Is the Trend Towards On-Demand TV Applicable to the Hispanic Market?
14 Oct 2009|Miguel Winebrenner
On-demand technology like Apple TV is one more piece of evidence that consumers, thanks to the Internet and DVR capabilities, have and will continue to hold more and more power over what they watch, when they watch, and how much/little advertising they want to see. TV as we know it, including TV for Hispanics, is drastically changing. But there is debate as to how concurrent the new general media paradigm is to the Hispanic media evolution.
Now that Hispanics have the ability to skip through ads and so many of them are doing it, content providers are looking for alternative ways- other than just ad support- to make money. They’ll make some income via product placement, sponsorships and other creative methods, but their future organic growth is closely tied to persuading viewers to directly pay for their content. And this makes sense because it is an avenue to make enough of a profit and consequently be able to offer high-end scripted shows that cost loads of cash to produce.
But not everyone shares the view that the evolution of TV in the general market (DVRs, Apple Tvs, etc) is applicable to the Hispanic market, which is fair. One widely held belief is that not enough Hispanics are online and they haven’t adopted DVR technology as quickly, so they will continue to gravitate towards TV and therefore still be exposed to TV advertising. To a certain extent I question that notion.
While I agree that the rate at which Hispanics could go to on-demand may look slower right now, there are some of examples in which Hispanics have eventually outpaced the general market or even leap-frogged certain standard technological constructs.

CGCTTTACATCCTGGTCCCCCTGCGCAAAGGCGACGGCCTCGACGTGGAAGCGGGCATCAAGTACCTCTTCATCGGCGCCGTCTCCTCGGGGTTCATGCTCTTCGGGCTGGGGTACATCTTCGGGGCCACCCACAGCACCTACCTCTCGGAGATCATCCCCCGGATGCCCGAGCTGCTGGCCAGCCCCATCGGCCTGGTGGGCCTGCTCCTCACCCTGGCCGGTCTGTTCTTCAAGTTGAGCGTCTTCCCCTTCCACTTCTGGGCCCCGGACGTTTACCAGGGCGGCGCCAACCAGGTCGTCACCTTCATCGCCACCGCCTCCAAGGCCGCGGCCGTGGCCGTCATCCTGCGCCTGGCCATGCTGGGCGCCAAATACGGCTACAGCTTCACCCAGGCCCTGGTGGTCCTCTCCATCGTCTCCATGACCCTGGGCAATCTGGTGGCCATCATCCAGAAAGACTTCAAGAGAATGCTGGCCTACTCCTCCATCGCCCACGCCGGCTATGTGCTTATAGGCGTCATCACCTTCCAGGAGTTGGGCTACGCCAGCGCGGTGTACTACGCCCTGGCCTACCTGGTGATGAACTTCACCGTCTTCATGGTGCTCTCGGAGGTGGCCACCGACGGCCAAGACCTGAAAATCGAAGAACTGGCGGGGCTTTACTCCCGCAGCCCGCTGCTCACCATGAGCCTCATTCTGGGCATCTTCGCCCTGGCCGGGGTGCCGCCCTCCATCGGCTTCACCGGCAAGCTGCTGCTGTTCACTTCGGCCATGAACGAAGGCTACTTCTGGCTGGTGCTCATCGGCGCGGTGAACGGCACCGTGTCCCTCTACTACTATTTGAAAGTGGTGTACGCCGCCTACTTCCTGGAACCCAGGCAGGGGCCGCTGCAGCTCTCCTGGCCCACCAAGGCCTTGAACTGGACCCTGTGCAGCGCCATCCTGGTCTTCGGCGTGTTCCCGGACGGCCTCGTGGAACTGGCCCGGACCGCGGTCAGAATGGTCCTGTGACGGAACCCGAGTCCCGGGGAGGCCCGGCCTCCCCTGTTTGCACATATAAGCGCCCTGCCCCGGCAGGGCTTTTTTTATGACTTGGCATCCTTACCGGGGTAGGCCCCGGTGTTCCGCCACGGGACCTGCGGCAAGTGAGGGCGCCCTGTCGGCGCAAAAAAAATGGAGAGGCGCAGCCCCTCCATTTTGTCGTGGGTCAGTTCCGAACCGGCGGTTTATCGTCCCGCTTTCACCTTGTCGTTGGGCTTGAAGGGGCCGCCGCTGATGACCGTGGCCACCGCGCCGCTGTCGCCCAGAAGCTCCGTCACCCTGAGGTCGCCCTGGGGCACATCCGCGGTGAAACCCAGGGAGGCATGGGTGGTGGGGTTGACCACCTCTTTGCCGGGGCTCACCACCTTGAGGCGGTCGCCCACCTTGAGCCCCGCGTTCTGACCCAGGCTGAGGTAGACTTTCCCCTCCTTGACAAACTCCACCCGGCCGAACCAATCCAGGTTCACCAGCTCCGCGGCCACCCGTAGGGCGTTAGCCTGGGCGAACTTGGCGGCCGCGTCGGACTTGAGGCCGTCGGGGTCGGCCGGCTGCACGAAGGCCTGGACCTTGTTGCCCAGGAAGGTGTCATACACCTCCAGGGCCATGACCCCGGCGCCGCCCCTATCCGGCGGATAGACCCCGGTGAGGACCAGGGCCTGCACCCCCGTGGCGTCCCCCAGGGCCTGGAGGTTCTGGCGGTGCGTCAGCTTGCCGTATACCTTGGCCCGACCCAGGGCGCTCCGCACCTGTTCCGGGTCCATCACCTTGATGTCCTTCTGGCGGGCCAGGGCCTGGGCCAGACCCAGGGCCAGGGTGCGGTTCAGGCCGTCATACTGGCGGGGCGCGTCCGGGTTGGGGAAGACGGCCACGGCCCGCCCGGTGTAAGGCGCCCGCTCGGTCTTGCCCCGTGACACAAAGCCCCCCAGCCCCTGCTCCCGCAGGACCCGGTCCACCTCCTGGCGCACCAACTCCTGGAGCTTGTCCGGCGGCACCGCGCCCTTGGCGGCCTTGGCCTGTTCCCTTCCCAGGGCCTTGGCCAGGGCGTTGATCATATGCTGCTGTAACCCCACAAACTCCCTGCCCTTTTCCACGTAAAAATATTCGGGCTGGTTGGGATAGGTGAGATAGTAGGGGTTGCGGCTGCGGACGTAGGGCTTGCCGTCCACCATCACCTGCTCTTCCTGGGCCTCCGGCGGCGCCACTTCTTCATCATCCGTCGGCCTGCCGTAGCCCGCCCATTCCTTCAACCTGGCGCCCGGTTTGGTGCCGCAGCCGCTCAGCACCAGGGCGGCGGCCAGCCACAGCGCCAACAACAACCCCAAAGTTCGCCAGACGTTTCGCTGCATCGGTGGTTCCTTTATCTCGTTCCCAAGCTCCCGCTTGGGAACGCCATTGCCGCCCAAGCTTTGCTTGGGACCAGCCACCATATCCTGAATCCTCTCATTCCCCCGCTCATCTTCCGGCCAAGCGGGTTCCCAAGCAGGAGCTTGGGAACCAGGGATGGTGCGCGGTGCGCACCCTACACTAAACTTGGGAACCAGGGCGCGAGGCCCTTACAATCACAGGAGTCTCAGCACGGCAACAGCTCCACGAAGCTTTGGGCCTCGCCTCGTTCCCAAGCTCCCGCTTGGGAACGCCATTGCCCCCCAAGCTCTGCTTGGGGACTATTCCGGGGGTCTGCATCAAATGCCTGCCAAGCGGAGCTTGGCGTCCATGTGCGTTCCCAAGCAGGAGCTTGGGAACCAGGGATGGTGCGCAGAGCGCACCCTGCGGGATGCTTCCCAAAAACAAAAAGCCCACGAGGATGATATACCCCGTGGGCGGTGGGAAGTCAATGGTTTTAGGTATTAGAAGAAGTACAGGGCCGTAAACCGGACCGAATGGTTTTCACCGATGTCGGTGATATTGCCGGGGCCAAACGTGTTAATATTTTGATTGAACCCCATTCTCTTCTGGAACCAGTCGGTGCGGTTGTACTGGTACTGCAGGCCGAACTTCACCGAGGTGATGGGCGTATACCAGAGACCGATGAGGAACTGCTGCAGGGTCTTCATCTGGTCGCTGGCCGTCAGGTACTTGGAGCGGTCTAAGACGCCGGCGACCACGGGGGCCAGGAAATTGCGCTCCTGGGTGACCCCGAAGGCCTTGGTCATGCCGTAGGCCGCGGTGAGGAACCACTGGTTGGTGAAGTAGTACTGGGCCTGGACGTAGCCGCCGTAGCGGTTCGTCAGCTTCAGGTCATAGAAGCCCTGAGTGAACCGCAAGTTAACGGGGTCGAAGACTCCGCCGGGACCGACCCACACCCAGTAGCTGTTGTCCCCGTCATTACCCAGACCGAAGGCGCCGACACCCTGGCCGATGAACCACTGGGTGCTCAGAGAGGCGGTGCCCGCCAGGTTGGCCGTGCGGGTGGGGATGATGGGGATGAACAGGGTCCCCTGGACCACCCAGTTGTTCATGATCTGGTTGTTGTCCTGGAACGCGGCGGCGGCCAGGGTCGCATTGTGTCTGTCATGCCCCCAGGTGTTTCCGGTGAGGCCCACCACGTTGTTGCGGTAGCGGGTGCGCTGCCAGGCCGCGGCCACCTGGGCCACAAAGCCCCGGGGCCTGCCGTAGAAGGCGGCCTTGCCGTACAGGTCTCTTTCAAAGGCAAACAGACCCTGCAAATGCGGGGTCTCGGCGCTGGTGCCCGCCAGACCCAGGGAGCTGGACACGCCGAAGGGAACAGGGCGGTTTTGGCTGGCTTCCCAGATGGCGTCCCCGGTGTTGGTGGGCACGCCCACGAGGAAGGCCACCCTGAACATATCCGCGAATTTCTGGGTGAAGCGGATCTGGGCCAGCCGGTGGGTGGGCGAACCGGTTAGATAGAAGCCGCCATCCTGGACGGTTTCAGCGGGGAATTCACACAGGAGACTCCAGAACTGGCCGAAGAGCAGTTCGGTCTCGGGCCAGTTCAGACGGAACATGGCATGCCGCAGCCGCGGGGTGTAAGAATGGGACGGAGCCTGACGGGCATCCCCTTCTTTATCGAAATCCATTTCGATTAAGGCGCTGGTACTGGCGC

Perhaps once the Apple TVs of the world are effectively marketed to Hispanics they may use it more often, integrate more features like music and pictures, and use their word-of-mouth to create a multiplier effect. That happened with mobile technology- Hispanics are more likely to text, call, browse the web, and use the camera on their mobile phones.
And I wouldn’t be surprised if recent arrivals altogether skip cable or satellite company packages and leap-frog right into on-demand products. That too has happened with telephony- Hispanics are significantly more likely to be cell-phone-only users.
Currently on Apple TV, Hispanics can purchase some movies in Spanish, and some content from Discovery en Español and a few others. However, content in Spanish that is culturally relevant is still sparse. Although still in its infancy, I suspect that as with almost all consumer products and services, Hispanics will play an important role in this conversation given the overwhelming evidence of market growth- for example, I just learned that “Garcia” is now the 8th most popular surname in America. If I were Ford, Nestle, Burger King, State Farm, or any other major Hispanic advertiser I would be asking myself how my marketing strategies will need to evolve as the digital divide continues to close and Hispanics shift to on-demand.prev next